Lawyers for the defunct 38 Studios video game company were back in court Wednesday, asking a judge to dismiss a lawsuit brought against them by the Rhode Island Economic Development Corporation. The suit alleges that executives of the defunct Curt Schilling enterprise deliberately misled state officials about the financial viability of the company to gain a $75 million state-backed loan.
Five days after the train derailment accident in Connecticut, Amtrak travelers at the Providence train station say they remain confident about train travel through Amtrak. One traveler named Paul Murphy, who was headed to Washington DC, says he’s a veteran of train travel.
There’s a meaty agenda on tap this week at the State Board of Education. The group is scheduled to vote Thursday on a controversial proposal to allow police to carry guns on state college campuses. The board is also scheduled to vote on adopting new science standards and consider a contract extension for Education Commissioner Deborah Gist.
It’s hard not to be moved by the plight of Moore, Oklahoma which was hit by a catastrophic tornado Monday. Hundreds of buildings were flattened and at least 24 people, including nine children, were killed.
Experts say New England is less likely to be hit by a tornado than anywhere else east of the Rocky Mountains. New England averages eight tornadoes a year, but they tend to be weak events – on the scale of EF0 or EF1. The storm that hit Moore, Oklahoma has been categorized an EF5.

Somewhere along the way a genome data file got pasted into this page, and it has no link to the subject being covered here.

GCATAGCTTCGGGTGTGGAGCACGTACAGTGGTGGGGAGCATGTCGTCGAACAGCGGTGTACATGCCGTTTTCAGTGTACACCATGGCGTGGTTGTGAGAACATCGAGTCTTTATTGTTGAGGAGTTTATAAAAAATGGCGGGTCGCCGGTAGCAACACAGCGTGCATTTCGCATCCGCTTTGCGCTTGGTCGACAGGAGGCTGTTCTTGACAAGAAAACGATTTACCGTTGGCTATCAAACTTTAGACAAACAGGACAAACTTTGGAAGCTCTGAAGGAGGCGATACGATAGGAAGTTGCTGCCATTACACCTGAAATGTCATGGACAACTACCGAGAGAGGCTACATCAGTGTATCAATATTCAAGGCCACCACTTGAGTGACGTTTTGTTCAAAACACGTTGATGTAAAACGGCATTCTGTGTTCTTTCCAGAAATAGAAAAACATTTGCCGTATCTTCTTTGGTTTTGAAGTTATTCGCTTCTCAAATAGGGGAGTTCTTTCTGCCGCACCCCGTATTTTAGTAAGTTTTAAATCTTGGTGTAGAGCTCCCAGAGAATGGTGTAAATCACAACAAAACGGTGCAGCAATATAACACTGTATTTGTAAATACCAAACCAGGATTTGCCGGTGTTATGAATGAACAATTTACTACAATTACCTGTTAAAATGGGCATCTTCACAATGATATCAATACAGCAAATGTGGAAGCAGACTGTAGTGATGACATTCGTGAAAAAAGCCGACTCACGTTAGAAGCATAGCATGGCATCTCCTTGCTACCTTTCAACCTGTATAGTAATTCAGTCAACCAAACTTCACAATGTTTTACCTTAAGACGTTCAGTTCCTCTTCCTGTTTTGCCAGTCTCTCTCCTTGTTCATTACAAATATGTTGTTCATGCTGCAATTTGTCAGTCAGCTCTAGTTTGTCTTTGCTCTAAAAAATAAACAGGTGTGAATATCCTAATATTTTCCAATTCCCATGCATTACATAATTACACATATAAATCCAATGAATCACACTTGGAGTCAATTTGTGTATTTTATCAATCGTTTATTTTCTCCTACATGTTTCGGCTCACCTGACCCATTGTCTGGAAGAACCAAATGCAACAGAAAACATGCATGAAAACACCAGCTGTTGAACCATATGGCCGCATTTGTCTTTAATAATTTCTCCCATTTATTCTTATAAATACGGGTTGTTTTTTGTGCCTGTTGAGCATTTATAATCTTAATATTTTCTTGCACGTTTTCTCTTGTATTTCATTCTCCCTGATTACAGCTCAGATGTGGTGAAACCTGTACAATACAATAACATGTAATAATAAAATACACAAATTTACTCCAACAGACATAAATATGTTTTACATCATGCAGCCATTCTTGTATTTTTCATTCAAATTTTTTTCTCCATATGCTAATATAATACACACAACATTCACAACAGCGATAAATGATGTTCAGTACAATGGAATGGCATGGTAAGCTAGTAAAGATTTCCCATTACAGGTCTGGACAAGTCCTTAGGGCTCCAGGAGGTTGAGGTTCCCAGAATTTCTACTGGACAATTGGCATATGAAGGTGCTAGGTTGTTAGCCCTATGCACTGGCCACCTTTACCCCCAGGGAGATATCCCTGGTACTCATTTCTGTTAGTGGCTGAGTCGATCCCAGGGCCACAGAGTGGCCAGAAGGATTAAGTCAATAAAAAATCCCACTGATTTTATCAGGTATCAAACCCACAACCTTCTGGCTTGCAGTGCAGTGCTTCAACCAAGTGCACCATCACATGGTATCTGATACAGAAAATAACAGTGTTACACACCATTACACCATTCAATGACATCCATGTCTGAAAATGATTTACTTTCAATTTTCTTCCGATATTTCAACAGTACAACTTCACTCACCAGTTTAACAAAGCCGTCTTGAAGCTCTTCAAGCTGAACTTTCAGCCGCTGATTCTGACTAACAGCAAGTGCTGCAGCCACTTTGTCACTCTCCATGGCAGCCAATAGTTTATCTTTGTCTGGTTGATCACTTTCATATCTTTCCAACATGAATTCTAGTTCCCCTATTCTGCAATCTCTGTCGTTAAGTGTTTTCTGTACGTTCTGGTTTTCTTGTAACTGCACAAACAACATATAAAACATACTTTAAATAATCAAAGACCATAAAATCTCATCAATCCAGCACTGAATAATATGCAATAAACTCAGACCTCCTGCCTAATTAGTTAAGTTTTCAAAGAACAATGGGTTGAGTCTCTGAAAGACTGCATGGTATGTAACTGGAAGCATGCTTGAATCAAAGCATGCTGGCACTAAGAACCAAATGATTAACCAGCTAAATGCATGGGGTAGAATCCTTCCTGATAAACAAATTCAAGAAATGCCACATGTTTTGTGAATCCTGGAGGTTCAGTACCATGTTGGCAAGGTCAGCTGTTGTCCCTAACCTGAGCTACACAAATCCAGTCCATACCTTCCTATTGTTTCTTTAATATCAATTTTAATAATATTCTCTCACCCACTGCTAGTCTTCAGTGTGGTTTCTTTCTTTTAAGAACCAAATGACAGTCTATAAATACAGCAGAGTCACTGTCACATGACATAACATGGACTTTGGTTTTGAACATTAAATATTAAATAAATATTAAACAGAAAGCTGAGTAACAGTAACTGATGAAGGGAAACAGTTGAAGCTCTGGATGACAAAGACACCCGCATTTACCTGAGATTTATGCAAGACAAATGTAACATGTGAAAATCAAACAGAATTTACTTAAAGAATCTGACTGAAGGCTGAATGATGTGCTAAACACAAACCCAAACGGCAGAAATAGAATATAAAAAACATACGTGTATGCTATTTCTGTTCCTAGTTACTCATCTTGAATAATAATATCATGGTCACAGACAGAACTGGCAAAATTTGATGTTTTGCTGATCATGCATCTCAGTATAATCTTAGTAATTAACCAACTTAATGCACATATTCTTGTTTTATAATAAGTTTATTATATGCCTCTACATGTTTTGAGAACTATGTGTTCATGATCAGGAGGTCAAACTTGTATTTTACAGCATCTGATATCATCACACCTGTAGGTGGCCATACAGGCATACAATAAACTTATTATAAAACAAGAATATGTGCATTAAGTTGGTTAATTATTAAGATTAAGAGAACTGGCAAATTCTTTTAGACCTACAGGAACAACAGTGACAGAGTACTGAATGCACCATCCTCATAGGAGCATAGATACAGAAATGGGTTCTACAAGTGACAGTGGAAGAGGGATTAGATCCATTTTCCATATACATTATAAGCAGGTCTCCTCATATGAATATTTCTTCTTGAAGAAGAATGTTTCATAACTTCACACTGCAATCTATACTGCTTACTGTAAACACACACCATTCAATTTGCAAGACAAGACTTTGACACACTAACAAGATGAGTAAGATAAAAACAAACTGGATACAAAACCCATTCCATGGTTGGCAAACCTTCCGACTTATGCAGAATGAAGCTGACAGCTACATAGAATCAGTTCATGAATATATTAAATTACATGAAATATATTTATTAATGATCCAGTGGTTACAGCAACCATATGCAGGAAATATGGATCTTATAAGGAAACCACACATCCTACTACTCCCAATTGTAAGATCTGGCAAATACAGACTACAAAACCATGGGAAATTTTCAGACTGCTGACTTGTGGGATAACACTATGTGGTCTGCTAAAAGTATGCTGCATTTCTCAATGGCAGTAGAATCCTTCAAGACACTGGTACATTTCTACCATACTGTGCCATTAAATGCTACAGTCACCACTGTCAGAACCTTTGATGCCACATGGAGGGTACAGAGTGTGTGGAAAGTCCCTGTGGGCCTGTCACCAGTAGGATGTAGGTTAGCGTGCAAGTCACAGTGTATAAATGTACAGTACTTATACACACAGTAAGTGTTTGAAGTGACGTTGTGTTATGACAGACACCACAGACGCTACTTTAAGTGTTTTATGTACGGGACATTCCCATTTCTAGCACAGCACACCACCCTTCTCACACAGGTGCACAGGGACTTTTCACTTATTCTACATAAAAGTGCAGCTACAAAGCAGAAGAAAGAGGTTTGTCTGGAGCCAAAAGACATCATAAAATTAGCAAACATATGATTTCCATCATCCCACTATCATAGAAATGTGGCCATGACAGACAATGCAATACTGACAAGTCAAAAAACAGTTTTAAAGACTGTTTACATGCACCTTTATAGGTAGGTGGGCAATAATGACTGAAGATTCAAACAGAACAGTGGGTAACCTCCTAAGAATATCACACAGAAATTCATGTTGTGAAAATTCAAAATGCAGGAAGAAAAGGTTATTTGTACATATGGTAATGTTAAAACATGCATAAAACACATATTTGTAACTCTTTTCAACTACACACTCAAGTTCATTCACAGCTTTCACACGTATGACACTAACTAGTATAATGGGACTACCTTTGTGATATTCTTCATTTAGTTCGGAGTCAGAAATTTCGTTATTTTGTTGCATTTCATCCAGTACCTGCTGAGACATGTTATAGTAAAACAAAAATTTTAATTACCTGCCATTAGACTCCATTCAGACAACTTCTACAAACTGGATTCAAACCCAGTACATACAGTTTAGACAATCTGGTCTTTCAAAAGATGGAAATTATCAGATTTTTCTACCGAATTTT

A student-led protest group at Brown University will attend the Corporation’s annual meeting Thursday to answer questions about climate change. The group wants the university to divest from fossil fuel companies.
Moderate Party founder Ken Block has announced that he’ll be a candidate for governor next year. Block calls himself a problem-solver who can move the state forward.
Block thinks he can significantly improve on his showing in 2010, when he got six and a half percent of the vote for governor. He says he’s running because Rhode Island’s problems are abundantly clear.
Haven’t all of us had those moments in life when we worry that we’re invisible, that no one notices we’re really here? Perhaps we were the new kid at school who seemed to blend into the crowd, or the party goer to whom no one paid much attention. Maybe all of us feel the sentiment shared by Ralph Ellison in his novel, Invisible Man: “I am invisible, understand, simply because people refuse to see me.” All of us want to be validated, and that’s what we hear from Christina Connett.
Christina Connett teaches art history and the history of cartography at the Rhode Island School of Design. Her love of maps comes from a life of travel by sea, air and land and an interest in how people relate to ideas of place. Connett and her family live in Jamestown.